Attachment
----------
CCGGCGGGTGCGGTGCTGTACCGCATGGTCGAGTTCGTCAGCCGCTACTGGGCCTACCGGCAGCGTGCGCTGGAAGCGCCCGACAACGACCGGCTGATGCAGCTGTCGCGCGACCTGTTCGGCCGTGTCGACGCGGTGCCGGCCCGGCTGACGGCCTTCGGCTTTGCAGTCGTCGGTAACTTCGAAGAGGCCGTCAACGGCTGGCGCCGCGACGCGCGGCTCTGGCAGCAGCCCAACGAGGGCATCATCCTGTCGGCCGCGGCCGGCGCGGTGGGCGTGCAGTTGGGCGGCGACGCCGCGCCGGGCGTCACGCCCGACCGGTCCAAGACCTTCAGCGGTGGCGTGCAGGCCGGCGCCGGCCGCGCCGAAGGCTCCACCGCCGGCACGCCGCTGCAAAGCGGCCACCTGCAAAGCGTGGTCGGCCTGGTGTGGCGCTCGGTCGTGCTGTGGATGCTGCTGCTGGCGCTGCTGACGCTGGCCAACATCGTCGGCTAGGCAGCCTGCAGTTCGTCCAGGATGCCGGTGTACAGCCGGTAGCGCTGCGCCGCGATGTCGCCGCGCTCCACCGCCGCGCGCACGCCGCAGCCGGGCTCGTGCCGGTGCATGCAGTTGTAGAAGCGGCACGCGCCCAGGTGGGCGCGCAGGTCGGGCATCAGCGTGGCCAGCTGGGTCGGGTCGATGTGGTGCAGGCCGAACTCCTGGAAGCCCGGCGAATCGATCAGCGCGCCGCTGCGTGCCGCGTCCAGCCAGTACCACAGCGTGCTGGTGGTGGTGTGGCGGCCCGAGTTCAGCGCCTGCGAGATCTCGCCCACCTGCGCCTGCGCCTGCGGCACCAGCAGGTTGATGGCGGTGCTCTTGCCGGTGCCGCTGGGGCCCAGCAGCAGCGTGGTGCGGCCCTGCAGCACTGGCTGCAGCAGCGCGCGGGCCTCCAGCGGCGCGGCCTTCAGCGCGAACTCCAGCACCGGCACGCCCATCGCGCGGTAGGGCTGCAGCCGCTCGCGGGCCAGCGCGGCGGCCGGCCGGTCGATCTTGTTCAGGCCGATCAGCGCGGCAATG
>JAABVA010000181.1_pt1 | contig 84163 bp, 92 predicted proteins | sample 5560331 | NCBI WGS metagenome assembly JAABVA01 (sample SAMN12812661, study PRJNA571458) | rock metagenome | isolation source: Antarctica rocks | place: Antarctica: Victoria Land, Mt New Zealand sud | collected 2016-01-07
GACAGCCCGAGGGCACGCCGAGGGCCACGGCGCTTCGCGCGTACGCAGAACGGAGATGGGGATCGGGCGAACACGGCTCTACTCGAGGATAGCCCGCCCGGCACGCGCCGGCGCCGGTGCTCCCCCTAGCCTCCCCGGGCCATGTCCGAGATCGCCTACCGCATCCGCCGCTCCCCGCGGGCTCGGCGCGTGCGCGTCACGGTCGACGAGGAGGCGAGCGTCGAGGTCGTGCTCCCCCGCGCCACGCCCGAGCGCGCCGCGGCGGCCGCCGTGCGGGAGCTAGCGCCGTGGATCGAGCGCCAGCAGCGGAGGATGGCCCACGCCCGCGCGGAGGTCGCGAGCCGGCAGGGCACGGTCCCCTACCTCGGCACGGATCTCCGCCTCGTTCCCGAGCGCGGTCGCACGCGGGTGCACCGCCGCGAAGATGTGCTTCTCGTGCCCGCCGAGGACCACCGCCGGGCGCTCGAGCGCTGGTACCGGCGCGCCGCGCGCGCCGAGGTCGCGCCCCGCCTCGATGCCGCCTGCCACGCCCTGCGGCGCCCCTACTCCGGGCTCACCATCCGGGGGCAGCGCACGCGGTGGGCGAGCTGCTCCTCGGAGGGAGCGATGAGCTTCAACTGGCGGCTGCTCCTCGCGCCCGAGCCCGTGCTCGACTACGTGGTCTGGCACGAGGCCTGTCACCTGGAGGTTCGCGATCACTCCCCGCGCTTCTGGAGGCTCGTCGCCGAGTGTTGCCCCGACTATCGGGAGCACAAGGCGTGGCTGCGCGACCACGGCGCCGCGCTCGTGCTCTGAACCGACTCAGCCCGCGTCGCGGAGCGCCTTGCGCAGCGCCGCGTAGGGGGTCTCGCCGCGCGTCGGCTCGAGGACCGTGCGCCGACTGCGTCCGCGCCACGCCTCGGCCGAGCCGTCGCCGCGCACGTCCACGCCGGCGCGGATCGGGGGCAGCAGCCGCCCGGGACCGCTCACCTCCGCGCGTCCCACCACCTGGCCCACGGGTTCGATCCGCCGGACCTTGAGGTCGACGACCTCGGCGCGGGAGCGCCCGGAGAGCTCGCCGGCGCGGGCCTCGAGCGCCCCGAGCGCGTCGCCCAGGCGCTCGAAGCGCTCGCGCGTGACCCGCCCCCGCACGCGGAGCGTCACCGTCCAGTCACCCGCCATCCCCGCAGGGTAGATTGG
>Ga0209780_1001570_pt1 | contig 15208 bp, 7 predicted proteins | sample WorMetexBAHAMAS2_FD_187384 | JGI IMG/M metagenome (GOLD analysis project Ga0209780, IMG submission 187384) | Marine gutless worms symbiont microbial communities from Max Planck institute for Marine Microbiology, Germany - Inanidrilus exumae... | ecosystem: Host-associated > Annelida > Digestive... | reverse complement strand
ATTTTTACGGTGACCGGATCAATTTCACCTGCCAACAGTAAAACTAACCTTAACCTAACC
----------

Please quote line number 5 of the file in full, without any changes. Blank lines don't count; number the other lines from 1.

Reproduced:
ATTTTTACGGTGACCGGATCAATTTCACCTGCCAACAGTAAAACTAACCTTAACCTAACC